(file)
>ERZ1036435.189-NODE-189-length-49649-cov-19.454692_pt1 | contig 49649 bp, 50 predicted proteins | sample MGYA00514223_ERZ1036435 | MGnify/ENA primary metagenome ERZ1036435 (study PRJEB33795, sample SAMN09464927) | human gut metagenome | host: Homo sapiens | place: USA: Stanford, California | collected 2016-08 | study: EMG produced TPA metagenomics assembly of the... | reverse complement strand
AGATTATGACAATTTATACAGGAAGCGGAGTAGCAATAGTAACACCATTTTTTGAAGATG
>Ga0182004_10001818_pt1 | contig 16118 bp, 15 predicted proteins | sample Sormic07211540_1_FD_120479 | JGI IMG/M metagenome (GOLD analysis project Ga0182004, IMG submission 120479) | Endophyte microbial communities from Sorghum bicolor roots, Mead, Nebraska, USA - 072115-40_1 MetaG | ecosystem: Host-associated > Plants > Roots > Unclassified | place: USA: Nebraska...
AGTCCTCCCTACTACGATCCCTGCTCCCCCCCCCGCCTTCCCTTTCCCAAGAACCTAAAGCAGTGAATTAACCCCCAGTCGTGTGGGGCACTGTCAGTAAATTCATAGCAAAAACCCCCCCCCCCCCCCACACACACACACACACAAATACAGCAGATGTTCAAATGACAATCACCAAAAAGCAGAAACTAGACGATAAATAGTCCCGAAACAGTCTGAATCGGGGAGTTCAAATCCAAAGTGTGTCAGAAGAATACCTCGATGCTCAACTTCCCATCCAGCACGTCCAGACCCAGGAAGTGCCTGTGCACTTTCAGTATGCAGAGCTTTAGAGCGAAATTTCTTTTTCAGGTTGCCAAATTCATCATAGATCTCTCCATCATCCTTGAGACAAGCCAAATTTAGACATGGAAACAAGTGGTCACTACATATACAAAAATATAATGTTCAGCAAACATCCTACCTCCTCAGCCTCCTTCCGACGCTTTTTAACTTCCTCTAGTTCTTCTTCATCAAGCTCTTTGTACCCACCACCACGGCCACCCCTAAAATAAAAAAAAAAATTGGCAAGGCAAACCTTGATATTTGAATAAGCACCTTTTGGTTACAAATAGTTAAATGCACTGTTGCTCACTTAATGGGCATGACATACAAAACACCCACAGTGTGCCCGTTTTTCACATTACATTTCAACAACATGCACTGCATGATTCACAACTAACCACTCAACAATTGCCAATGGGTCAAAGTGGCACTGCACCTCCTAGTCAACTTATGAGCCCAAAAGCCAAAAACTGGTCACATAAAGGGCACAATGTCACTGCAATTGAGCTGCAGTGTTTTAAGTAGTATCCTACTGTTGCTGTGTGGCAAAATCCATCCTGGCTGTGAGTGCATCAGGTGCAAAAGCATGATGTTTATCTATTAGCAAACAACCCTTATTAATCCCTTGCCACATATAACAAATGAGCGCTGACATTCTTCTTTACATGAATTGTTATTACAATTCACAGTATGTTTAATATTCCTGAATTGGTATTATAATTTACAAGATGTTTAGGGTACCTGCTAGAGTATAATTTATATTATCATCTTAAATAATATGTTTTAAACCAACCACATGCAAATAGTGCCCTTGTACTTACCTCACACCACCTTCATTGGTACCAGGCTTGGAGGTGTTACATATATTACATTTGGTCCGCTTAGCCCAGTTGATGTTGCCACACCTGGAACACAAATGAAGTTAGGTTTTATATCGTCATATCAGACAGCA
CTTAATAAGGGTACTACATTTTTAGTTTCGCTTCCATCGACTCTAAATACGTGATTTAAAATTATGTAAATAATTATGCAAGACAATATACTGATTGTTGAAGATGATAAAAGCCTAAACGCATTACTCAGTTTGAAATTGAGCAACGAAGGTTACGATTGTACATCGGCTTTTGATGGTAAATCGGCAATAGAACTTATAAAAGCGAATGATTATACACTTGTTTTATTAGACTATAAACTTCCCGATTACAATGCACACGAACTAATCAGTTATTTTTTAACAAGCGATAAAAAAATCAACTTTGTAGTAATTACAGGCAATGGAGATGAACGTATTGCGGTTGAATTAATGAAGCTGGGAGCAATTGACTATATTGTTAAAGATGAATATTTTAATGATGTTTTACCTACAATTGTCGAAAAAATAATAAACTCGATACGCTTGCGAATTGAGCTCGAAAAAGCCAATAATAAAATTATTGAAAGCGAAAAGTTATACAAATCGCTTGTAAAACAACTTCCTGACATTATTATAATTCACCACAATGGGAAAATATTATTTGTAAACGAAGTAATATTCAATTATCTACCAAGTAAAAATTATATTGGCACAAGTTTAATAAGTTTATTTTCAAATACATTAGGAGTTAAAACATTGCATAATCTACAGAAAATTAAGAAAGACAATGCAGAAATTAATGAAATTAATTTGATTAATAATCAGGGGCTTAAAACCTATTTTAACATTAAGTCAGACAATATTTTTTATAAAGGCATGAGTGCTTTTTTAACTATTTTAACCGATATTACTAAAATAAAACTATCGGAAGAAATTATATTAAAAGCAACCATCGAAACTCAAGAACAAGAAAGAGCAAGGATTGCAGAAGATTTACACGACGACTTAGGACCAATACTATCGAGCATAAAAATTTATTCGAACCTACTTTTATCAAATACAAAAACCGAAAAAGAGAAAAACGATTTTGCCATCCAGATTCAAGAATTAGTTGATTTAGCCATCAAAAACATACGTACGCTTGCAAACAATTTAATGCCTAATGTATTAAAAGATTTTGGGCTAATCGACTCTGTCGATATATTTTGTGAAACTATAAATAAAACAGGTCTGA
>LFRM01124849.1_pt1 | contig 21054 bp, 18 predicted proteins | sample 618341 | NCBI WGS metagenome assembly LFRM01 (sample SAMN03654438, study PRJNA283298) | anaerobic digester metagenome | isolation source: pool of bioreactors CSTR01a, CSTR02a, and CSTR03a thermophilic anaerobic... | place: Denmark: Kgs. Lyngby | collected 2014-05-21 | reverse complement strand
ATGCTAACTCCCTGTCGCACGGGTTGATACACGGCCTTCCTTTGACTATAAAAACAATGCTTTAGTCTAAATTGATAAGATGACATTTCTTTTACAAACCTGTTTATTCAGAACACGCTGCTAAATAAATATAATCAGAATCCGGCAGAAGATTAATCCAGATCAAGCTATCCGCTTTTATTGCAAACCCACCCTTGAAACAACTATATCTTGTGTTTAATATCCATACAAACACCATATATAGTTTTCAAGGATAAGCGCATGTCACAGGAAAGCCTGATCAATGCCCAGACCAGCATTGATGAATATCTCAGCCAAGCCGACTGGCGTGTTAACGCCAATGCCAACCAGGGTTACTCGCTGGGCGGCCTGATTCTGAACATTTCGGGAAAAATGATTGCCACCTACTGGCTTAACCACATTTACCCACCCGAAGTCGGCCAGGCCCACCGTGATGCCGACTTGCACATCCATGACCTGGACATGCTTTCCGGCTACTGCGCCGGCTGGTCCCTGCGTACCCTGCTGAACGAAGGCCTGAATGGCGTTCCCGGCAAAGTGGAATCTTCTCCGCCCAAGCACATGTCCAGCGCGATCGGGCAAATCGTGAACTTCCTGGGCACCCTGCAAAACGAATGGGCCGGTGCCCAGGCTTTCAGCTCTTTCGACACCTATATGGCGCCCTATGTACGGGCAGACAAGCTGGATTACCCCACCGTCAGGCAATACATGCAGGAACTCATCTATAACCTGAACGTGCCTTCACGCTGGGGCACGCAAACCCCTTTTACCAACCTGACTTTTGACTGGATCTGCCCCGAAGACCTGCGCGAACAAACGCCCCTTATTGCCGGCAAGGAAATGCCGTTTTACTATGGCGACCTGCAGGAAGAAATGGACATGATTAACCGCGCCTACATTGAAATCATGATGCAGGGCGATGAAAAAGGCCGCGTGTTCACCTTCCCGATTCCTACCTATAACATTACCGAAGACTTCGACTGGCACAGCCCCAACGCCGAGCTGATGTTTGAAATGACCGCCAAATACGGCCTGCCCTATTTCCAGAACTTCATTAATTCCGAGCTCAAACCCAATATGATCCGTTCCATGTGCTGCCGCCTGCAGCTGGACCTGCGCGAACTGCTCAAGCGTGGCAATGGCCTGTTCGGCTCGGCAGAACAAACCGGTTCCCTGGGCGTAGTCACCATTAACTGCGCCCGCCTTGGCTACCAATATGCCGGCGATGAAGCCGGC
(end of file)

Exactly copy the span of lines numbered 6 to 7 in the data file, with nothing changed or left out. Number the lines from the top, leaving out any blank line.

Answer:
>LFRM01124849.1_pt1 | contig 21054 bp, 18 predicted proteins | sample 618341 | NCBI WGS metagenome assembly LFRM01 (sample SAMN03654438, study PRJNA283298) | anaerobic digester metagenome | isolation source: pool of bioreactors CSTR01a, CSTR02a, and CSTR03a thermophilic anaerobic... | place: Denmark: Kgs. Lyngby | collected 2014-05-21 | reverse complement strand
ATGCTAACTCCCTGTCGCACGGGTTGATACACGGCCTTCCTTTGACTATAAAAACAATGCTTTAGTCTAAATTGATAAGATGACATTTCTTTTACAAACCTGTTTATTCAGAACACGCTGCTAAATAAATATAATCAGAATCCGGCAGAAGATTAATCCAGATCAAGCTATCCGCTTTTATTGCAAACCCACCCTTGAAACAACTATATCTTGTGTTTAATATCCATACAAACACCATATATAGTTTTCAAGGATAAGCGCATGTCACAGGAAAGCCTGATCAATGCCCAGACCAGCATTGATGAATATCTCAGCCAAGCCGACTGGCGTGTTAACGCCAATGCCAACCAGGGTTACTCGCTGGGCGGCCTGATTCTGAACATTTCGGGAAAAATGATTGCCACCTACTGGCTTAACCACATTTACCCACCCGAAGTCGGCCAGGCCCACCGTGATGCCGACTTGCACATCCATGACCTGGACATGCTTTCCGGCTACTGCGCCGGCTGGTCCCTGCGTACCCTGCTGAACGAAGGCCTGAATGGCGTTCCCGGCAAAGTGGAATCTTCTCCGCCCAAGCACATGTCCAGCGCGATCGGGCAAATCGTGAACTTCCTGGGCACCCTGCAAAACGAATGGGCCGGTGCCCAGGCTTTCAGCTCTTTCGACACCTATATGGCGCCCTATGTACGGGCAGACAAGCTGGATTACCCCACCGTCAGGCAATACATGCAGGAACTCATCTATAACCTGAACGTGCCTTCACGCTGGGGCACGCAAACCCCTTTTACCAACCTGACTTTTGACTGGATCTGCCCCGAAGACCTGCGCGAACAAACGCCCCTTATTGCCGGCAAGGAAATGCCGTTTTACTATGGCGACCTGCAGGAAGAAATGGACATGATTAACCGCGCCTACATTGAAATCATGATGCAGGGCGATGAAAAAGGCCGCGTGTTCACCTTCCCGATTCCTACCTATAACATTACCGAAGACTTCGACTGGCACAGCCCCAACGCCGAGCTGATGTTTGAAATGACCGCCAAATACGGCCTGCCCTATTTCCAGAACTTCATTAATTCCGAGCTCAAACCCAATATGATCCGTTCCATGTGCTGCCGCCTGCAGCTGGACCTGCGCGAACTGCTCAAGCGTGGCAATGGCCTGTTCGGCTCGGCAGAACAAACCGGTTCCCTGGGCGTAGTCACCATTAACTGCGCCCGCCTTGGCTACCAATATGCCGGCGATGAAGCCGGC